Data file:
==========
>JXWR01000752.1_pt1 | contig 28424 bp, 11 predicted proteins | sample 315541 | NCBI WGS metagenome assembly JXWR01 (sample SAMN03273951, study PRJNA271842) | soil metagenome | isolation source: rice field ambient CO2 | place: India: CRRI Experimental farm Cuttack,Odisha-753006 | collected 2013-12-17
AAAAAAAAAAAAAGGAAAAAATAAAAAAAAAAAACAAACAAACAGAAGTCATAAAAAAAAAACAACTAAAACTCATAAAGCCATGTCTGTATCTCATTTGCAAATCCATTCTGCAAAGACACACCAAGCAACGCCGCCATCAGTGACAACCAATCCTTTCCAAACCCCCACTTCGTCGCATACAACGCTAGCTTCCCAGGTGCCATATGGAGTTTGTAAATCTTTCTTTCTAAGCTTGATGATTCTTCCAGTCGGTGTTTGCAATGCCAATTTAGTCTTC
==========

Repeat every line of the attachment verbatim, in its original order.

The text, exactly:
>JXWR01000752.1_pt1 | contig 28424 bp, 11 predicted proteins | sample 315541 | NCBI WGS metagenome assembly JXWR01 (sample SAMN03273951, study PRJNA271842) | soil metagenome | isolation source: rice field ambient CO2 | place: India: CRRI Experimental farm Cuttack,Odisha-753006 | collected 2013-12-17
AAAAAAAAAAAAAGGAAAAAATAAAAAAAAAAAACAAACAAACAGAAGTCATAAAAAAAAAACAACTAAAACTCATAAAGCCATGTCTGTATCTCATTTGCAAATCCATTCTGCAAAGACACACCAAGCAACGCCGCCATCAGTGACAACCAATCCTTTCCAAACCCCCACTTCGTCGCATACAACGCTAGCTTCCCAGGTGCCATATGGAGTTTGTAAATCTTTCTTTCTAAGCTTGATGATTCTTCCAGTCGGTGTTTGCAATGCCAATTTAGTCTTC